Febreze Case Study

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Marketing is synonymous with leading the business:

  • Marketers exist to create customers (American Marketing Association).
  • Businesses exist to create customers (Peter Drucker).
  • Therefore the role of a marketer is to establish, lead, and manage businesses so that customers can be won and kept.

Marketing is more important than innovation. Drucker was bold but misguided when he made them equal: "Marketing and innovation produce results; all the rest are costs." (quoted in Forbes)

Febreze is a great example.

Image source: SavingWithVetta.com

Writing in The New York Times, Charles Duhigg, author of the forthcoming The Power of Habit, explains that Proctor & Gamble's innovative odor-killer wouldn't move off the shelves, because the marketers had it wrong.

"A week passed. Then two. A month. Two months. Sales started small and got smaller. Febreze was a dud."

The marketers had assumed that people would welcome a product designed to neutralize bad smells. What they didn't realize was that even "neat freaks" didn't care when those bad odors were their very own.

Duhigg recalls a visit by the "panicked marketing team" to the home of a consumer who had agreed to participate in P&G's marketing research:

"The house was clean and organized....But when P.& G.'s scientists walked into her living room,where her nine cats spent most of their time, the scent was so overpowering that one of them gagged....a researcher asked the woman, "What do you do about the cat smell?" "It's usually not a problem," she said. "Do you smell it now?" "No," she said. "Isn't it wonderful? They hardly smell at all!"

The "breakthrough" moment came through when the marketing team found a woman who was a regular Febreze customer. She loved the product and it had nothing to do with eradicating odor:

"I don't really use it for specific smells,"the woman said. "I use it for normal cleaning - a couple of sprays when I'm done in a room."

What turned Febreze from an innovative failure to a market-smashing success, in fact, had little or nothing to do with innovation. What it had to do with, primarily, was one simple marketing insight: People are willing to pay to reward themselves for doing unpleasant chores.

In the end the marketing was what moved the merchandise. According to the article, within two months of the "Febreze revamp" based on this insight, the results were astounding:

  • Sales doubled.
  • $230 million in sales one year later
  • $1 billion in sales of "dozens" of spinoffs including air fresheners, candles, and laundry detergents
  • "Today it's one of the top-selling products inthe world."

When you really stop and think about the impact of marketing, it's sort of amazing that we sit anywhere below the very top of the corporate food chain - no?

Have a good day everyone, and good luck!

This is an expanded version of an answer I originally posted this to Quora in response to the question, "What's The Role of Marketing?"

After P&G had spent several years and millions of dollars developing Febreze, it sold poorly. An analysis of this failure led to a radical revision of its marketing that relied on an understanding of how people connected the use of a product to their daily routines and habits. The company found that it had to sell different aspects of the product than those it was designed to have.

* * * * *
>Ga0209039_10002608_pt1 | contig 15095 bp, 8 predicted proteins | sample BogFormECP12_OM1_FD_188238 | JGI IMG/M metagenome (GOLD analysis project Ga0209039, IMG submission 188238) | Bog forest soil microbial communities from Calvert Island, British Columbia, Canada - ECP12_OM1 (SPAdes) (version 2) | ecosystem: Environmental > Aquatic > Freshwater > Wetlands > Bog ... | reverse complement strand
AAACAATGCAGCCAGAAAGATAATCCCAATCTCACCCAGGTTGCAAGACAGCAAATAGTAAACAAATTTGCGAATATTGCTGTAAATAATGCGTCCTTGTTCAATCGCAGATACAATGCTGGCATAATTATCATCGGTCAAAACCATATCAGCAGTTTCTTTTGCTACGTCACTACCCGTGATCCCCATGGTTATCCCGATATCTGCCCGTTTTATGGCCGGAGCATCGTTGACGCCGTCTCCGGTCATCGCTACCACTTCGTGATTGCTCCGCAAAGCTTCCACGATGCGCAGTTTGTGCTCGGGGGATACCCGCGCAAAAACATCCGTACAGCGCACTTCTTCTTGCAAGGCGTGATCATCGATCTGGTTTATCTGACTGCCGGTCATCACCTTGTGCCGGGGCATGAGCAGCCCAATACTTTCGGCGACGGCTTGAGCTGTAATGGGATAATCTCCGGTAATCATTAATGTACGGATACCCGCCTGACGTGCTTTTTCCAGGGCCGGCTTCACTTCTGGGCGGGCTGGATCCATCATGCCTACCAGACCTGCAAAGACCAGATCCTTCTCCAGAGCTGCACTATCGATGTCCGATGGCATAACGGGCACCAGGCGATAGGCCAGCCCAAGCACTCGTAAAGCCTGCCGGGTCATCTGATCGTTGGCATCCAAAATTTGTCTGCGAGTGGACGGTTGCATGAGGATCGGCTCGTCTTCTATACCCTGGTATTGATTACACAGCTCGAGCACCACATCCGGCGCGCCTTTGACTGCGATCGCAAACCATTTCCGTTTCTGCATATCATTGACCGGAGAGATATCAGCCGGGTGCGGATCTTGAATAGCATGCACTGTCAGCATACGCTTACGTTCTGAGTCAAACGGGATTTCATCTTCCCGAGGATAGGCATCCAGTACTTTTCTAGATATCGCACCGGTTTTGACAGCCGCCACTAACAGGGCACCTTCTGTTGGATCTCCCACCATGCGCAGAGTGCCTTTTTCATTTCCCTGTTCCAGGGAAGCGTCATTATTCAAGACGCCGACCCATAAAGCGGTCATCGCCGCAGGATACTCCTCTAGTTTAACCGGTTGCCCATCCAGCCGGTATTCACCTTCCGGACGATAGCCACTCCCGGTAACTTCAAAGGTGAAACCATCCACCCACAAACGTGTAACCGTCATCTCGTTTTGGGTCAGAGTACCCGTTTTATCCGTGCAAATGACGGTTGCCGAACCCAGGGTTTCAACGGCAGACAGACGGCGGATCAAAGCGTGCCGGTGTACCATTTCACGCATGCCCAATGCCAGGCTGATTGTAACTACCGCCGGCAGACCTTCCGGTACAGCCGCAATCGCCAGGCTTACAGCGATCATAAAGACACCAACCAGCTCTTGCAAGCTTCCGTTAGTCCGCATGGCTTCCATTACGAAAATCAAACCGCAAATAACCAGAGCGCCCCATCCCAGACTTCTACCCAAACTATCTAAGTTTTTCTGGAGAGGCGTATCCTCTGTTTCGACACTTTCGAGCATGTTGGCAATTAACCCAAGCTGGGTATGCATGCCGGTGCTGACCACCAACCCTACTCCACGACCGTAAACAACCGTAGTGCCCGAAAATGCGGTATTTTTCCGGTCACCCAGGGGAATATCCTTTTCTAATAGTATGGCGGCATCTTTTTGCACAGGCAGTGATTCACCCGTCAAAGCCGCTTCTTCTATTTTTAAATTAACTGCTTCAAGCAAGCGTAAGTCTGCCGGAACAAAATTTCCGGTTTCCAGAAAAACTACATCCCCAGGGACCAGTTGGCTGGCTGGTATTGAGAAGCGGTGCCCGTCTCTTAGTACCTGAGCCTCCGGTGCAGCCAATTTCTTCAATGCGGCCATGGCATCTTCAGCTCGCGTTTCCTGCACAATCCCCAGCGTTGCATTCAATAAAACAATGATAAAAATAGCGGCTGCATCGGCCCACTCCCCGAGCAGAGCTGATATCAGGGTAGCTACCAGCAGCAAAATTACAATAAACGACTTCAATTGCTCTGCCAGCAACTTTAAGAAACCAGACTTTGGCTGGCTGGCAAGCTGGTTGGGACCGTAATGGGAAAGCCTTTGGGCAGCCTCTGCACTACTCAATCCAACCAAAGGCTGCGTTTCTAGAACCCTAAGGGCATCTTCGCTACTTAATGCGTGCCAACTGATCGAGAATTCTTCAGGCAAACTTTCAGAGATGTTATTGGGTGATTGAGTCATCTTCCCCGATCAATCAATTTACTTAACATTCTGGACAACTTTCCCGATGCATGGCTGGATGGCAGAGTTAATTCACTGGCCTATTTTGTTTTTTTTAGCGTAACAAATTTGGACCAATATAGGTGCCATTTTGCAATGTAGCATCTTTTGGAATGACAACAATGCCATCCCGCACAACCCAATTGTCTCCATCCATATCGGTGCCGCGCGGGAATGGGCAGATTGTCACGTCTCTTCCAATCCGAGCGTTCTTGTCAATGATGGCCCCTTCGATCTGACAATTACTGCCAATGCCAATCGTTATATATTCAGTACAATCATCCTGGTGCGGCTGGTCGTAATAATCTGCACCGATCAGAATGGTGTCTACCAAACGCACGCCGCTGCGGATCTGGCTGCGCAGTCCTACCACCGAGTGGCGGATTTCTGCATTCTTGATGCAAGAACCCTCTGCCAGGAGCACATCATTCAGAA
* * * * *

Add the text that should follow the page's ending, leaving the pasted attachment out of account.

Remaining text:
In the mid-1990s, when the company rolled out the product across the U.S. after having test marketed it for the previous several years, P&G depended heavily on television commercials to introduce the public to its revolutionary new product that could eliminate unwanted odors. They showed people spraying clothing and furniture with Febreze to remove smells left by cigarette smoke and pets.

The company and its marketing team expected it to be an unqualified success. Instead, as Charles Duhigg wrote years later, “sales started small and got smaller. Febreze was a dud.” The marketers began earnestly researching the product to find out why it wasn’t selling. They interviewed customers and visited their homes. On one visit to a woman’s living room where her nine cats spent most of their time, the researchers recoiled from the odor. The woman, by contrast, had grown used to it from living with the animals and did not notice the smell at all. They found similar results in other houses with strong scents. The people who most needed Febreze did not realize it, they realized.

With that in mind, they watched videos of people cleaning various rooms in their houses, to see if they could figure out where and how to suggest people use Febreze. These results were inconclusive, so they again went into the field to interview people at their homes. They found one woman who used it regularly, and she let them follow her around as she cleaned. Her house had no serious odor problems, but she sprayed things down afterwards anyway, saying it felt “like a little minicelebration when I’m done with a room.”

“The marketers” Duhigg wrote, “needed to position Febreze as something that came at the end of the cleaning ritual, the reward, rather than as a whole new cleaning routine.” The company increased the perfume content, giving it a distinct smell, and redid the ad campaign in summer of 1998. Commercials for the product showed it being used the way the woman had, and print ads showed breezes blowing through open windows with curtains. “Febreze, the ads implied, was a pleasant treat, not a reminder that your home stinks.”

Sales doubled within two months and reached $230 million a year later.

From: http://en.wikipedia.org/wiki/Febreze


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